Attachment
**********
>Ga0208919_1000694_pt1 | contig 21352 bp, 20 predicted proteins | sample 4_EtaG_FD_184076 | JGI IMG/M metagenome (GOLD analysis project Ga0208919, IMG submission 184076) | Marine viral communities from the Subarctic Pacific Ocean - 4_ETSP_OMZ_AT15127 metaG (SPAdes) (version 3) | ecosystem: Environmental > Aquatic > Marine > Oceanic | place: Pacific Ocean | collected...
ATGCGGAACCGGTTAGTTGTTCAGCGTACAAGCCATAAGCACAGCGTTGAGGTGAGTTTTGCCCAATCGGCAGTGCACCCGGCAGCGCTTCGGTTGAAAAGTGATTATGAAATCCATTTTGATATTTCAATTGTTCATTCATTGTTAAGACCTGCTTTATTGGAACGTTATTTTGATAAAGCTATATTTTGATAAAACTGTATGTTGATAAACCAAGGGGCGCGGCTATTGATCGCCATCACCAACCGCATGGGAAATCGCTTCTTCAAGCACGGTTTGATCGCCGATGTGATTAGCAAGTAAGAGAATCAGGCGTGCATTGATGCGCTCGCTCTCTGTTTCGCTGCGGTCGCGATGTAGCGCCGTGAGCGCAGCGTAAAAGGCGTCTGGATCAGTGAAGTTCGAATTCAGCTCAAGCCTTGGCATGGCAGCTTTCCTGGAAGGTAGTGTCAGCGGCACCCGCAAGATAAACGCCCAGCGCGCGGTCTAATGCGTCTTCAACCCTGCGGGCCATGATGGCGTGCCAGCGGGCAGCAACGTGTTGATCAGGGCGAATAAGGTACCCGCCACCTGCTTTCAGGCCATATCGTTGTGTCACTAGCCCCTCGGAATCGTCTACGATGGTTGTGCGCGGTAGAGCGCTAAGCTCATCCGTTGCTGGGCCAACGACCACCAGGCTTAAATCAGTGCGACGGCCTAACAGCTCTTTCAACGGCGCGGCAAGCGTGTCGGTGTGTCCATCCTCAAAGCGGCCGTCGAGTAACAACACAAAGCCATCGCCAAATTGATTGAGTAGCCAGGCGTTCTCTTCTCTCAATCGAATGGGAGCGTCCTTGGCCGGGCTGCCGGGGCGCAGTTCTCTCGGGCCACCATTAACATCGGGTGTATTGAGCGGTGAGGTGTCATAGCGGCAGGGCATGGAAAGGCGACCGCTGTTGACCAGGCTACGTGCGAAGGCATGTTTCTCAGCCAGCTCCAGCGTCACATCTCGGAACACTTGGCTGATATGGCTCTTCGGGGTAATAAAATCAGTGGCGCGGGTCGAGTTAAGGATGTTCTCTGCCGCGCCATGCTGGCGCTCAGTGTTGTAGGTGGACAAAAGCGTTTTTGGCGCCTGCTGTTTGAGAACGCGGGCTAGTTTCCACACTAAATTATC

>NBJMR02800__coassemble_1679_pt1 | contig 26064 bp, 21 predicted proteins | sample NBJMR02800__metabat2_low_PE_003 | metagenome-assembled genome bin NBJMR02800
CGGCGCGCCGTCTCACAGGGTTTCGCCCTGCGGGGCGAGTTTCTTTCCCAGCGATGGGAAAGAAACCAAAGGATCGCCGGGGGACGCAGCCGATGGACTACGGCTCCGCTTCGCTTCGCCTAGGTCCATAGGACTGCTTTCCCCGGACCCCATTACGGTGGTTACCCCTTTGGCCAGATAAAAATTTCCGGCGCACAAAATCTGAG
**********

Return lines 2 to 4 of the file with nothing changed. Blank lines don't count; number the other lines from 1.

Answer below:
ATGCGGAACCGGTTAGTTGTTCAGCGTACAAGCCATAAGCACAGCGTTGAGGTGAGTTTTGCCCAATCGGCAGTGCACCCGGCAGCGCTTCGGTTGAAAAGTGATTATGAAATCCATTTTGATATTTCAATTGTTCATTCATTGTTAAGACCTGCTTTATTGGAACGTTATTTTGATAAAGCTATATTTTGATAAAACTGTATGTTGATAAACCAAGGGGCGCGGCTATTGATCGCCATCACCAACCGCATGGGAAATCGCTTCTTCAAGCACGGTTTGATCGCCGATGTGATTAGCAAGTAAGAGAATCAGGCGTGCATTGATGCGCTCGCTCTCTGTTTCGCTGCGGTCGCGATGTAGCGCCGTGAGCGCAGCGTAAAAGGCGTCTGGATCAGTGAAGTTCGAATTCAGCTCAAGCCTTGGCATGGCAGCTTTCCTGGAAGGTAGTGTCAGCGGCACCCGCAAGATAAACGCCCAGCGCGCGGTCTAATGCGTCTTCAACCCTGCGGGCCATGATGGCGTGCCAGCGGGCAGCAACGTGTTGATCAGGGCGAATAAGGTACCCGCCACCTGCTTTCAGGCCATATCGTTGTGTCACTAGCCCCTCGGAATCGTCTACGATGGTTGTGCGCGGTAGAGCGCTAAGCTCATCCGTTGCTGGGCCAACGACCACCAGGCTTAAATCAGTGCGACGGCCTAACAGCTCTTTCAACGGCGCGGCAAGCGTGTCGGTGTGTCCATCCTCAAAGCGGCCGTCGAGTAACAACACAAAGCCATCGCCAAATTGATTGAGTAGCCAGGCGTTCTCTTCTCTCAATCGAATGGGAGCGTCCTTGGCCGGGCTGCCGGGGCGCAGTTCTCTCGGGCCACCATTAACATCGGGTGTATTGAGCGGTGAGGTGTCATAGCGGCAGGGCATGGAAAGGCGACCGCTGTTGACCAGGCTACGTGCGAAGGCATGTTTCTCAGCCAGCTCCAGCGTCACATCTCGGAACACTTGGCTGATATGGCTCTTCGGGGTAATAAAATCAGTGGCGCGGGTCGAGTTAAGGATGTTCTCTGCCGCGCCATGCTGGCGCTCAGTGTTGTAGGTGGACAAAAGCGTTTTTGGCGCCTGCTGTTTGAGAACGCGGGCTAGTTTCCACACTAAATTATC

>NBJMR02800__coassemble_1679_pt1 | contig 26064 bp, 21 predicted proteins | sample NBJMR02800__metabat2_low_PE_003 | metagenome-assembled genome bin NBJMR02800
CGGCGCGCCGTCTCACAGGGTTTCGCCCTGCGGGGCGAGTTTCTTTCCCAGCGATGGGAAAGAAACCAAAGGATCGCCGGGGGACGCAGCCGATGGACTACGGCTCCGCTTCGCTTCGCCTAGGTCCATAGGACTGCTTTCCCCGGACCCCATTACGGTGGTTACCCCTTTGGCCAGATAAAAATTTCCGGCGCACAAAATCTGAG